What the defenders of the Flying Spaghetti Monster thesis’ commensurability with actual theism fail to recognize is that belief in God generally doesn’t have anything so “concrete” as its substance. It’s not the particulars of God — the “invisible man in the sky” imagery and such — that matter. In some sense these particulars aren’t the content of theist belief at all; it’s the “consequences” of God — moral compunction, cultural taboo, social phenomena that amount to a de facto eschatology, etc. — that actually constitute theism. And when measured by adherence to behaviors consistent with this belief, atheism suddenly appears much rarer.
Summed in another way: the evidence for God that your last commentator finds lacking is the same kind of evidence which can’t be found to support the existence of morality.

Oh, awesome! The old “you can’t have morality without religion” argument, which denigrates morality as arbitrary while simultaneously offering no actual argument to support the factual claims of religions.

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Ross Douthat Tries to Rebut the Teapot Analogy

Ross Douthat offers a counter-argument to the Teapot Analogy and the Flying Spaghetti Monster.

The story of our civilization, in particular, is a story in which an extremely large circle of non-insane human beings have perceived themselves to be experiencing an interaction with a being who seems recognizable as the Judeo-Christian God (here I do feel comfortable using the term), rather than merely being taught about Him in Sunday School. I am unaware of anything similar holding true for orbiting pots or flying noodle beasts.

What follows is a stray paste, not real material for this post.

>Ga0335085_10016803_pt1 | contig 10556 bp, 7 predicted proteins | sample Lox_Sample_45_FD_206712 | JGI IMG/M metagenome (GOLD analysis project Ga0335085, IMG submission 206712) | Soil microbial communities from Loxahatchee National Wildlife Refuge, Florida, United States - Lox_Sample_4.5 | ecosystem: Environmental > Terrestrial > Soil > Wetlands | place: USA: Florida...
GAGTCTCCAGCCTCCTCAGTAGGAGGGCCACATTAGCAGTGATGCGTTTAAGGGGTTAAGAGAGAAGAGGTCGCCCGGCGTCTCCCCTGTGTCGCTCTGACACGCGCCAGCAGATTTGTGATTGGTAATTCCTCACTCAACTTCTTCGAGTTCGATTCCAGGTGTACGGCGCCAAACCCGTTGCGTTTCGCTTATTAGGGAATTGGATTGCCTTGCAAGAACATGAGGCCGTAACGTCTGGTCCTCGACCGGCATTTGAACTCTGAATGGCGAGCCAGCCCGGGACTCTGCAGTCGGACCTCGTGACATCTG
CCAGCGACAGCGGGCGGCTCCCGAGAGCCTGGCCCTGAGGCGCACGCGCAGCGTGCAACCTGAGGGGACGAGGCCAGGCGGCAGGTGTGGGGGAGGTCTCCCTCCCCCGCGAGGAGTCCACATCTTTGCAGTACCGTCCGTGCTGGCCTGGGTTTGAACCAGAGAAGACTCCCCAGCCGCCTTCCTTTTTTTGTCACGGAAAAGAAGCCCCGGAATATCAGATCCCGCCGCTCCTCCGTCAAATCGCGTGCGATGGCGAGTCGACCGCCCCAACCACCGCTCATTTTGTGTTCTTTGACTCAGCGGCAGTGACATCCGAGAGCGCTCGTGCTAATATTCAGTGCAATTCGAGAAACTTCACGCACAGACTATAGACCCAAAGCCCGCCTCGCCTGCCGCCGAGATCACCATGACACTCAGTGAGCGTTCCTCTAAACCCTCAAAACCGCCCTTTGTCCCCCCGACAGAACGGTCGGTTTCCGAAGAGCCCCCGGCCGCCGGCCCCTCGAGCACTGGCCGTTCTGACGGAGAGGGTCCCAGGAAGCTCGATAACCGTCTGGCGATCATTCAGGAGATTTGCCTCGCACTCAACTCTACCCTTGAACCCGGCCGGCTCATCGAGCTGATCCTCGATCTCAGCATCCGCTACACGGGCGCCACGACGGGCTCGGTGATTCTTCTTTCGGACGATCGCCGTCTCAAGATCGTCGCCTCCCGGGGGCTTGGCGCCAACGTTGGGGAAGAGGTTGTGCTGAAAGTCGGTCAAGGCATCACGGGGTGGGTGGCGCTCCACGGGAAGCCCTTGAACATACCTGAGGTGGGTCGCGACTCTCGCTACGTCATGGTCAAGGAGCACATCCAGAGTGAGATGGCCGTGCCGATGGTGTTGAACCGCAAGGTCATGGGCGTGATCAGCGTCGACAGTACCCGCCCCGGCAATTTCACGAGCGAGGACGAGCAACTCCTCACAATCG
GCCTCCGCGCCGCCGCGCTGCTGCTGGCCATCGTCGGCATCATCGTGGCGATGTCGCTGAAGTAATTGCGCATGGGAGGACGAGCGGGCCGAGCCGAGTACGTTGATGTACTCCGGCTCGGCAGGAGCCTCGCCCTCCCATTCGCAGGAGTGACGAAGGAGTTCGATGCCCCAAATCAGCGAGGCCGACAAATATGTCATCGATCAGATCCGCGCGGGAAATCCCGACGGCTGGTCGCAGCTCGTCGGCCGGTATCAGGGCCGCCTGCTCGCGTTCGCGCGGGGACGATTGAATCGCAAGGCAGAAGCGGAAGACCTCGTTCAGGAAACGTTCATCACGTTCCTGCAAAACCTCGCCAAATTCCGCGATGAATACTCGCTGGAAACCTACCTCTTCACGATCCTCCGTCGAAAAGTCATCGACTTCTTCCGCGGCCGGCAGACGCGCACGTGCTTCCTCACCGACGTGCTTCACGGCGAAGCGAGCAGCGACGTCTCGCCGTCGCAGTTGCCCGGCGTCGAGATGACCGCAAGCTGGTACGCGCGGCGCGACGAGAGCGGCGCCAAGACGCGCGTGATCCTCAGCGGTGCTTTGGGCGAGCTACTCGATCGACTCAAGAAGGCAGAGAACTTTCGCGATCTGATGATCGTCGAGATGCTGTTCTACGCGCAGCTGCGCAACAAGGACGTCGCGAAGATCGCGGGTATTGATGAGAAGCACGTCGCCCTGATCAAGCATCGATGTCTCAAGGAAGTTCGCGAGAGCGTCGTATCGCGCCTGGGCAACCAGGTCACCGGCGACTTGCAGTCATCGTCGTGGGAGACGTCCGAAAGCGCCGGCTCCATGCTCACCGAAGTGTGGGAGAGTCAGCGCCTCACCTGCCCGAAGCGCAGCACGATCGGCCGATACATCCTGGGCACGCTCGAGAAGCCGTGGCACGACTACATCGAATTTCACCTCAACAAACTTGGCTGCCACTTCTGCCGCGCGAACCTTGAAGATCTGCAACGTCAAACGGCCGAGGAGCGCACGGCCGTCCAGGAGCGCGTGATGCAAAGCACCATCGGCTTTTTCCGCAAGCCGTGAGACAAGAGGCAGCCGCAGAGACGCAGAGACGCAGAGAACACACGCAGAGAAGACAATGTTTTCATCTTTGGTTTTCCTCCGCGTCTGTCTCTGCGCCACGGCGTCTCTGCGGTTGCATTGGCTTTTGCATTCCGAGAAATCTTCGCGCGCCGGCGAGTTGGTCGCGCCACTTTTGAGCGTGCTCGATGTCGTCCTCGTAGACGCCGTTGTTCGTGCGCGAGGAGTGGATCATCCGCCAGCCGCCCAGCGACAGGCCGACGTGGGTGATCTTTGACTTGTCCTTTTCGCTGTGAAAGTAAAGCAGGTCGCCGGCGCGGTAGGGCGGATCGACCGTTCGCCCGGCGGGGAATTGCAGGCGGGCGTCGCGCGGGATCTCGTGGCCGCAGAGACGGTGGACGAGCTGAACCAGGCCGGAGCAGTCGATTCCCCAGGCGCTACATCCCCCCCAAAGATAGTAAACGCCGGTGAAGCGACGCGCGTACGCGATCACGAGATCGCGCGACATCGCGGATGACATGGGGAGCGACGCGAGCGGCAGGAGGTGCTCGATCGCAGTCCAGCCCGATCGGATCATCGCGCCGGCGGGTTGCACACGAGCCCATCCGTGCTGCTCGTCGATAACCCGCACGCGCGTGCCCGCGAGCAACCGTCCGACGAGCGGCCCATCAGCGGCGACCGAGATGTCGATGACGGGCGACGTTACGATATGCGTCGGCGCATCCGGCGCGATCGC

He’s missing the whole point behind the Teapot and the FSM. Of course it’s not as ridiculous to believe in God as it is to believe in the Teapot. For all the reasons that Douthat points out, our human nature and our society make an individual feel very comfortable about believing in God. The point of the Teapot is that it does seem like a very ridiculous belief to hold. As a behavior, it’s head and shoulders more ridiculous than believing in God. But as a factual claim, it has just as much merit as the Judeo-Christian God. The Teapot and the FSM pull the societal and psychological cover away from the belief in God, exposing how ridiculous any argument for it must be.

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Bush family may return to White House – Josh Gerstein –

H.W. is a sky-diver. An old, old sky-diver:

The elder Mr. Bush said he has no intent of giving up his parachuting hobby even as he reaches the midpoint of his ninth decade. Asked about his next skydive, he said, “85th birthday—June 12th. All set,” he said, with no audible protest from his wife.

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The Wangcaster

 The Wangcaster

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People Like Food

And, when you really think about it, there's a lot to like about food. It tastes good and it's good to eat. That's all I can think of for now, but those two things alone make me like food. Furthermore, I just thought of something else: Food is probably the healthiest and best thing to put in your mouth. You can ask a doctor about that.

Here’s a fact: Food has been around forever.

Thanks, the Onion. Thanks.

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Pitchfork’s Writing Continues to Be Lame

David Byrne has spent most of his career banging against the clear but impermeable window that separates him from normalcy

Pitchfork, you are terrible. OTOH, this No Age album is pretty sweet.